Bible Commentary: Psalm 128

You are here

Bible Commentary

Psalm 128

Login or Create an Account

With a account you will be able to save items to read and study later!

Sign In | Sign Up


Psalm 128, the third song of ascents in the third set of three, returns to the theme of blessing and peace in Zion--here as a continuation of the focus on the wonderful blessings of family in the previous psalm. True happiness in this regard is part of the reward of those who fear God--those who have an appropriate sense of awe and respect for Him and His ways, fearing the consequences of disobeying Him (verses 1, 4).

The previous psalm spoke of laboring in vain without God and eating bread of anguish as a result (Psalm 127:1-2). Here the labor of those who obey and rely on God results in eating (experiencing the fruit of one's labors) in happiness and well-being (Psalm 128:2).

As part of this blessing, the godly man's wife is described as "a fruitful vine" (verse 3). This refers in part to her being the mother of his children, as the lines that follow and the mention of children as "the fruit of the womb" in the previous psalm imply (see Psalm 127:3). Yet it probably also more generally means that she is a source of great joy and happiness for him, as noted below. Likewise their children are likened to promising "olive shoots" (NIV). "Ever green and with the promises of both long life and productivity (of staples: wood, fruit, oil). The vine and olive tree are frequently paired in the O[ld] T[estament] (as, e.g., in Exodus 23:11). Both were especially long-lived, and they produced the wine and the oil that played such a central role in the lives of the people" (Zondervan NIV Study Bible, note on Psalm 128:3).

The Expositor's Bible Commentary states: “The imagery of vine and olive tree are reminiscent of the eras of David and Solomon (1 Kings 4:25) and the blessings associated with the messianic era (Micah 4:4; Zechariah 3:10) [--a period symbolized by the Feast of Tabernacles]. To sit under one's vine and fig tree was an expression of a state of tranquility, peace, and prosperity. Even when the country faces adversity, the man who fears the Lord is insulated against adversity by wife and children as the blessings of the Lord are found under the roof of his house. The metaphor of the fruitfulness of the vine extends, not only to the bearing of children, but also to everything the wife contributes to the welfare of family (cf. Proverbs 31:10-31).

"The children, who are likened to olive shoots, are strong and in due time will continue the work that their father has begun (cf. 52:8; Jeremiah 11:16; Hosea 14:6). Though the olive tree may not bear after it has been planted for forty years, it is a symbol of longevity and productivity. So are children within the household of faith! They are not like grass, which is here today but is gone tomorrow. Rather, they are olive trees that in due time bear their fruit. The blessedness of the godly man will extend to other generations. What a privilege God bestows on his children in this life that we may already taste the firstfruits of our heritage!" (note on Psalm 128:3-4).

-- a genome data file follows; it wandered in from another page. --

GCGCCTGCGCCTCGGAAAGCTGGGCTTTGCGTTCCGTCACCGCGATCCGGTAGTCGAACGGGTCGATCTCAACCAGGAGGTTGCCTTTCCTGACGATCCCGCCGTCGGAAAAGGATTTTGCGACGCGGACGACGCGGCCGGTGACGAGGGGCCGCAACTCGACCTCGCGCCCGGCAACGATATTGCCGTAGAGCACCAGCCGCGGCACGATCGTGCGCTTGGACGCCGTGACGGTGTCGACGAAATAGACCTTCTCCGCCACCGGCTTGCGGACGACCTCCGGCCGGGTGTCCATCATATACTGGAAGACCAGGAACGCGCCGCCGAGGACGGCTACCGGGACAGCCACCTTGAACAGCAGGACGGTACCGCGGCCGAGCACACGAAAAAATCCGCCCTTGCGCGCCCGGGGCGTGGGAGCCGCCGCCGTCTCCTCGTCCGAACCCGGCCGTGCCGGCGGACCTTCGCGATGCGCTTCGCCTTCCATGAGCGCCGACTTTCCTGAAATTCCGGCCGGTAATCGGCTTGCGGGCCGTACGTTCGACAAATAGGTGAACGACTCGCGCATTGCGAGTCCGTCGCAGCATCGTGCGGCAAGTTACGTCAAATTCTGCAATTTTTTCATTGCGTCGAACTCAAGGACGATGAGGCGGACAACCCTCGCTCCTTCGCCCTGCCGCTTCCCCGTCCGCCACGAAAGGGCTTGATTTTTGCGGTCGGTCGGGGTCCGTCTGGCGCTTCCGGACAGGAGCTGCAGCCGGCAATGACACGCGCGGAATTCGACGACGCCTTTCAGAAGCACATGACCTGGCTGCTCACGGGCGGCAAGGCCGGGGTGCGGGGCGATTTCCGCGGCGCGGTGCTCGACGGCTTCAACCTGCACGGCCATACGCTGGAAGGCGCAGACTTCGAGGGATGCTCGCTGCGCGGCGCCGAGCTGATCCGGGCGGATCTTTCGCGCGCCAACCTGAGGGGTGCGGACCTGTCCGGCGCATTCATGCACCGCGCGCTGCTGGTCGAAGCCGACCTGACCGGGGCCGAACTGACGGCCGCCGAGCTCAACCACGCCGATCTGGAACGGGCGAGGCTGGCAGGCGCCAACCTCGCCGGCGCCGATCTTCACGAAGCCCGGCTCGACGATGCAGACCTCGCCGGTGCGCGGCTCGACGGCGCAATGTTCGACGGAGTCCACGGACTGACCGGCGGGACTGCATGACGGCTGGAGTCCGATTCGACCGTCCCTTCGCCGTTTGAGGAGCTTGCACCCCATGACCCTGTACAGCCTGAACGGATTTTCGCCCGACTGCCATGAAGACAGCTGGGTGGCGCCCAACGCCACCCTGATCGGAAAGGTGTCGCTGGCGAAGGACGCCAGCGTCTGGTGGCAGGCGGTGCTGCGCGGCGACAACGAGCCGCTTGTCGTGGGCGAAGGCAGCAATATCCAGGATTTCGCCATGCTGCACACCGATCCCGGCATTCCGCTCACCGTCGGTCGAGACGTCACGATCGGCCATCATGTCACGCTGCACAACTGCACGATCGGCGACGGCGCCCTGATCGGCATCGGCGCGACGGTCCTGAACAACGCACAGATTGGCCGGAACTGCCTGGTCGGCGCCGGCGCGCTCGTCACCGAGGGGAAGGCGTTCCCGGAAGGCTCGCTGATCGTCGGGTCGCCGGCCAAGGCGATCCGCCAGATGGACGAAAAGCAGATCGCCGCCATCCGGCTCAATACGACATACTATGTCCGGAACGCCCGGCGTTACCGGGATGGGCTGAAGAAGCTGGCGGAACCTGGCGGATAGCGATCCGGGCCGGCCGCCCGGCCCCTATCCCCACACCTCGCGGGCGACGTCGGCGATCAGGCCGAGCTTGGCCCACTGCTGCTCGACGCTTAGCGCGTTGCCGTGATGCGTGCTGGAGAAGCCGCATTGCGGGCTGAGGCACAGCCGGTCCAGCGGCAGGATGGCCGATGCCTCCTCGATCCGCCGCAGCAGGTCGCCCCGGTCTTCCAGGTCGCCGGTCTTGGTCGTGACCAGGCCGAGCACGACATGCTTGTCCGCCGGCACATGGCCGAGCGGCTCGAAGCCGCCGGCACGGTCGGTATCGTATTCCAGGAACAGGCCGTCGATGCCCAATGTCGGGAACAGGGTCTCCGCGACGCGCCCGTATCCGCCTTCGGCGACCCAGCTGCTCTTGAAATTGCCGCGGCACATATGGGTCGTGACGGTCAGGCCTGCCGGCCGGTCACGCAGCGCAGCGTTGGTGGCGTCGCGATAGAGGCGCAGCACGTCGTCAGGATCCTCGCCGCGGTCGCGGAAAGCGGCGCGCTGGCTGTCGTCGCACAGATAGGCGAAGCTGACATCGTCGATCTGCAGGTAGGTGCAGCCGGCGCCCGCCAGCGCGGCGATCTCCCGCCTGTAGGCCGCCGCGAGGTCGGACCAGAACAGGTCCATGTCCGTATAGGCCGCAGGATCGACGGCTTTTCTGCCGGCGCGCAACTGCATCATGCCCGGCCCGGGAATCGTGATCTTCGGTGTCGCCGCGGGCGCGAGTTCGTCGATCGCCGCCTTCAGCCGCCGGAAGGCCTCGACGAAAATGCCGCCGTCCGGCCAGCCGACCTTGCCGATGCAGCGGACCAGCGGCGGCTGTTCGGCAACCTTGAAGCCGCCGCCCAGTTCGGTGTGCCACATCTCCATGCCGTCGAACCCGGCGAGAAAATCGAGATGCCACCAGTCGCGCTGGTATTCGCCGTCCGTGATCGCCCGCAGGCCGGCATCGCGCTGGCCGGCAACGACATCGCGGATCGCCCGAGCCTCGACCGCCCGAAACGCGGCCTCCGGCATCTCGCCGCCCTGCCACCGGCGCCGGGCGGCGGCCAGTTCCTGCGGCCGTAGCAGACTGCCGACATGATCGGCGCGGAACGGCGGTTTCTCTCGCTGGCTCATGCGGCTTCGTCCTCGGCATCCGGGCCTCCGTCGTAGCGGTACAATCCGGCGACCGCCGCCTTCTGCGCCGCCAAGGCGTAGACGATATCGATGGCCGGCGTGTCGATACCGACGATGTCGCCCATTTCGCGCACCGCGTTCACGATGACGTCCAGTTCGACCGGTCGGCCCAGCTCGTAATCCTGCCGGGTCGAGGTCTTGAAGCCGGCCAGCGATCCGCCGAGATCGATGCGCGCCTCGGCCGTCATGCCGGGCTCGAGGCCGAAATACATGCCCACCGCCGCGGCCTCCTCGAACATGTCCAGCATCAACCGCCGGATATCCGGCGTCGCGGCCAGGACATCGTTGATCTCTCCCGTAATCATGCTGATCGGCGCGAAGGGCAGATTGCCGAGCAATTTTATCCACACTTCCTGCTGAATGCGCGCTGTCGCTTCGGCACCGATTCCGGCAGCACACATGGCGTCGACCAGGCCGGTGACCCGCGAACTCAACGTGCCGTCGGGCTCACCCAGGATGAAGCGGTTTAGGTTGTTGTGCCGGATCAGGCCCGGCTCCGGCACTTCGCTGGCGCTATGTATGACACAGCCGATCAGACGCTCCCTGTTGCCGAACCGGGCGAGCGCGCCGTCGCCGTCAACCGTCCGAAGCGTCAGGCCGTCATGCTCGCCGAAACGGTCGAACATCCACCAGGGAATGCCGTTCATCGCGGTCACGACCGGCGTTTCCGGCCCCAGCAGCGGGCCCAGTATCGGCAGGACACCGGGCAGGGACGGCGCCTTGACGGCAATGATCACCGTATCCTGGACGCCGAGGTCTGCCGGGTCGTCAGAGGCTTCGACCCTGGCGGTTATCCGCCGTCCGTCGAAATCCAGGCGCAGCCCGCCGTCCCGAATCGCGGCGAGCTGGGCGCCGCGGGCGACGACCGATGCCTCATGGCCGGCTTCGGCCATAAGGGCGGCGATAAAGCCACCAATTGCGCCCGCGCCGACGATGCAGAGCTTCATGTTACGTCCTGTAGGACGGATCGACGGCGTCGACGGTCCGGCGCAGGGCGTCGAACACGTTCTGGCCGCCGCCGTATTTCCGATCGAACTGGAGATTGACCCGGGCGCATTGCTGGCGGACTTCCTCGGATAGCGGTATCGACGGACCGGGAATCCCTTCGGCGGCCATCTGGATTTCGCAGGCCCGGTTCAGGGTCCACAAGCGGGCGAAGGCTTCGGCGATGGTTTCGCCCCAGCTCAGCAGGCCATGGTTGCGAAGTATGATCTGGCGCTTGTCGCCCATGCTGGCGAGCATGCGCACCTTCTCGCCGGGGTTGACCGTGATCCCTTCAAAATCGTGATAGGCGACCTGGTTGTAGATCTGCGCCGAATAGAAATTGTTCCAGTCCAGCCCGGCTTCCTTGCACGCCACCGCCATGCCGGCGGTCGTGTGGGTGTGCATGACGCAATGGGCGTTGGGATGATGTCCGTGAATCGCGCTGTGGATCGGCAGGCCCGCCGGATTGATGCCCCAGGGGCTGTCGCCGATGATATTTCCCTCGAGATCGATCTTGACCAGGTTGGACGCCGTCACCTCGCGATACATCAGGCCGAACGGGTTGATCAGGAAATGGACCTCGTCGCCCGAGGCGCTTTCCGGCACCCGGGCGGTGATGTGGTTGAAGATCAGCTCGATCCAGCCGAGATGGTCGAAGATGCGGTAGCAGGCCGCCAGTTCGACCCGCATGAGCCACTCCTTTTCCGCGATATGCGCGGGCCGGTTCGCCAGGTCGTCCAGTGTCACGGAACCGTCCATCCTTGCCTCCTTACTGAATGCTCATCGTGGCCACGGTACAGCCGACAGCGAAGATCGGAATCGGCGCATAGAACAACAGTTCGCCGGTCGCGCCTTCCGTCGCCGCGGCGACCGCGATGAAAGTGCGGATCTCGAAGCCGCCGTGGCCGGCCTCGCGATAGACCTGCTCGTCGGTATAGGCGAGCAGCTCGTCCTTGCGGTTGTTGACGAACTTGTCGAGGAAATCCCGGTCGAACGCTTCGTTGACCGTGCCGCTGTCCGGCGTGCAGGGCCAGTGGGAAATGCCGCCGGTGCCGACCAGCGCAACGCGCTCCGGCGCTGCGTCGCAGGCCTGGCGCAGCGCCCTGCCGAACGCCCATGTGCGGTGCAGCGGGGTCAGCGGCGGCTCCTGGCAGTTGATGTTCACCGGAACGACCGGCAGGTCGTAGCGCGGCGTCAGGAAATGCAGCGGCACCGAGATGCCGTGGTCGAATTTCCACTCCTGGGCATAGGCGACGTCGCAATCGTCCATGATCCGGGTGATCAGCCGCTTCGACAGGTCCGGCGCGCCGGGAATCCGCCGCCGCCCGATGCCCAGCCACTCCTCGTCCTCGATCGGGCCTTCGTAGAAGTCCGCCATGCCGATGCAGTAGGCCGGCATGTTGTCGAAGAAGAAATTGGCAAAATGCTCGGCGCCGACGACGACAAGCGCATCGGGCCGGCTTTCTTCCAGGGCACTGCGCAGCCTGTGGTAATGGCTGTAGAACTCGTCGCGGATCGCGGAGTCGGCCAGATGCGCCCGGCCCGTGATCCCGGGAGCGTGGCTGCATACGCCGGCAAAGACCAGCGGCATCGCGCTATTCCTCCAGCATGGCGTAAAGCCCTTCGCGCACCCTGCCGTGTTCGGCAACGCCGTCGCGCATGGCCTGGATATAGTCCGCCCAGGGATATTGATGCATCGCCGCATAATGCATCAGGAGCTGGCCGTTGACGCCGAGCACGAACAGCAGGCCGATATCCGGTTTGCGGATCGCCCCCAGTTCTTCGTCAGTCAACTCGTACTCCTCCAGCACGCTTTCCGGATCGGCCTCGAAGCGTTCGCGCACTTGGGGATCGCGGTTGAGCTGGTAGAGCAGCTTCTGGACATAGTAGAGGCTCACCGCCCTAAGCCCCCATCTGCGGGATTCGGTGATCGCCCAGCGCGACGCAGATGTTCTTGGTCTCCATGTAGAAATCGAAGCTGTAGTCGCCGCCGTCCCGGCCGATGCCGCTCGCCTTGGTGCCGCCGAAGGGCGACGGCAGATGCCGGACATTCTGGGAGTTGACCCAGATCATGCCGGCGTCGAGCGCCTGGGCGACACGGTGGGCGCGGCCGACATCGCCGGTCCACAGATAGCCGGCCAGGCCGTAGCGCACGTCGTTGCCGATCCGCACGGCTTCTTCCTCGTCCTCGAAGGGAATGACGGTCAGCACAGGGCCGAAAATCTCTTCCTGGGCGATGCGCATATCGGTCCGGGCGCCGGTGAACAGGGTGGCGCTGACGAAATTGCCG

It is noteworthy that the wife is "in the very heart of your house" (verse 3), showing that she is faithful--not like the unfaithful wife whose "feet would not stay at home" (Proverbs 7:11)--and that she is in a protected position and central to the successful functioning of the family. The children are "all around your table" for meals, implying that the family eats together in fellowship and that the children are pleased to be responsible members of the family (Psalm 128:3).

Verse 5 then remarkably states that these blessings are to come out of Zion--in connection with seeing the good of Jerusalem over the course of life. So we see that godly and truly blessed families are not just automatic with an initial commitment to follow God. Rather, this is speaking of the whole family coming together to Jerusalem to learn and grow in God's ways, clearly relating this psalm and its great blessings to the annual pilgrimages to keep God's feasts. Today, we can understand Zion in a spiritual sense as representative of God's Church--as well as looking forward to life in God's Kingdom.

The blessing of verse 6 concerns both the longevity of the righteous and the desire for their posterity to continue to experience the blessings of the psalm--implying their continuance in God's ways, especially family worship and learning at His festivals. This is the key to the concluding call for peace on God's people in the same verse--repeated from the end of Psalm 125.